(250,000  60,000)(0.5) (F  75,000)(0.5)
0.195 0.195
0195100,000 = 0. FTE (11)
0.195
Solving for 7rwe get 312,500, 304,000, and 304,000 respectively; hence, the range
of preferences shown in Table 5. If NOI is expected to be greater than 312,500, all
three methods give the correct solution. Similarly, if NOI is expected to be less than
304,000, all three methods give the correct solutionhowever, between 312,500
and 304,000, the application of the FTE or APV methods of capital budgeting would
imply that between the competing projects an incorrect decision would be made.
Hence, the FTE and APV formulations are suspect.
TABLE 5
> 312,500 Y Y Y
312,500 > r> 304,000 X Y Y
T < 304,000 X X X
VL = Vu + Dtc + D.
Kdl
This indicates that the tax advantage to debt is constant, increased borrowing offsetting
lower interest costs and that the provision of lowcost loans is really a straight wealth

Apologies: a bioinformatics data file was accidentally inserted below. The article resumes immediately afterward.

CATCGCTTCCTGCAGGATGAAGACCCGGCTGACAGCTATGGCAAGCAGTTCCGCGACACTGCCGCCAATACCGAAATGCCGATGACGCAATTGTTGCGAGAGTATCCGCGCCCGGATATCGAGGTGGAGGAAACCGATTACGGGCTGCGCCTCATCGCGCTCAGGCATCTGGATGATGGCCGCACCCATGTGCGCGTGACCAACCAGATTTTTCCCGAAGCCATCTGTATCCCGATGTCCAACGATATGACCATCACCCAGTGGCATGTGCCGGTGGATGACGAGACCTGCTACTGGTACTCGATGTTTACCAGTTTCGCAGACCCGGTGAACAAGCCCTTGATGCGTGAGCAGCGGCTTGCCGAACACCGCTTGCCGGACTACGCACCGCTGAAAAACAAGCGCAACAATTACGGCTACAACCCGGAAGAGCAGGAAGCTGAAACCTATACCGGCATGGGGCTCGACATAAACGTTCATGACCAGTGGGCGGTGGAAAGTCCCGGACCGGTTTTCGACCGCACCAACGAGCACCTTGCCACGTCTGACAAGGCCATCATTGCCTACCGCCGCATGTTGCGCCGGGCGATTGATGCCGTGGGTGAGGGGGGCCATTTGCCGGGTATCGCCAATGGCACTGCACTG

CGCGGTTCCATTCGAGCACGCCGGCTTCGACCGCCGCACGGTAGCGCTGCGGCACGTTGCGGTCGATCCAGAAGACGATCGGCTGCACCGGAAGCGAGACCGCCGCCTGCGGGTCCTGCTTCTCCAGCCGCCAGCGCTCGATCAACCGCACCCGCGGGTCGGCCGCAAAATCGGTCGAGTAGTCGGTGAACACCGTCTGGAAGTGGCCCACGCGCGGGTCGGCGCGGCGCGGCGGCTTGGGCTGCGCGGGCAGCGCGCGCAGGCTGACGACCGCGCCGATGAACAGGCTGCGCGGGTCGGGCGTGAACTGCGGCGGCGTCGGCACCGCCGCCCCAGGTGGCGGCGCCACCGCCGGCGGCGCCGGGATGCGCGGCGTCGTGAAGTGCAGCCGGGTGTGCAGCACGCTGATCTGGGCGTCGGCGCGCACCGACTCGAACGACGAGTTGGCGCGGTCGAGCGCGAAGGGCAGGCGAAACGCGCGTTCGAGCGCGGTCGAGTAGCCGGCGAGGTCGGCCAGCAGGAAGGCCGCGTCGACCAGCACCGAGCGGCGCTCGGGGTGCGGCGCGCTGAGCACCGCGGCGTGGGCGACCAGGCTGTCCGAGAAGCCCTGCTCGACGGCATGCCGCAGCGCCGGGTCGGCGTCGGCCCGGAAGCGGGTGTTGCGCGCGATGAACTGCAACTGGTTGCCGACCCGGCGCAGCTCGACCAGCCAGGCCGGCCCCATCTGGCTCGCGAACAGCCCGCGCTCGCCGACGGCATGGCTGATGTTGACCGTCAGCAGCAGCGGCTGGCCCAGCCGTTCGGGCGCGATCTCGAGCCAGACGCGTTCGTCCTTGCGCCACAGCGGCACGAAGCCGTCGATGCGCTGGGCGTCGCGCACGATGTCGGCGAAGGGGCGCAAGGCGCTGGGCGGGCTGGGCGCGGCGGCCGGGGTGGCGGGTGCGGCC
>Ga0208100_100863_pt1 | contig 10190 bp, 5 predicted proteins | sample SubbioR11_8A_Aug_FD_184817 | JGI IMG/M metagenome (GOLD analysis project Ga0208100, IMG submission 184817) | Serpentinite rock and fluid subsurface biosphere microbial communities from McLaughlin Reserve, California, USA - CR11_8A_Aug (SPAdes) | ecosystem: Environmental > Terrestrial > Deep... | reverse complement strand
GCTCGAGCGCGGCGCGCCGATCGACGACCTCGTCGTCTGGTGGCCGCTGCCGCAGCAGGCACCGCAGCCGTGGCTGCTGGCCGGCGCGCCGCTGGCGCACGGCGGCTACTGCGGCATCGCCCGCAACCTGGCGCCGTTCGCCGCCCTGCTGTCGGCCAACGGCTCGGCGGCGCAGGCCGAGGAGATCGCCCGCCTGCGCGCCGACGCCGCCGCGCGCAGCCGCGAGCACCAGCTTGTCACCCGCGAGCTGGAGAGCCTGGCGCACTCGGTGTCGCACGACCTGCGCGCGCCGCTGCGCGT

transfer from the host government to the MNCstockholders. However, because the debt is
not marketable, the author will use equation (2) to analyze the capital budgeting criteria.
Also note that in practice the firm may be limited as to the amount of lowcost funds avail
able. In this case, the firm would borrow the maximum amount of lowcost debt and then
top up with debt at market rates until the constraint of (4) is binding.This would change the
valuation equation of (2), because the wealth transfer is not as great. However,the analysis
that follows would go through exactly the same, once this alteration to the valuation equa
tion was made.
8. According to the alternative valuation equation of footnote 7, where debt is valued at its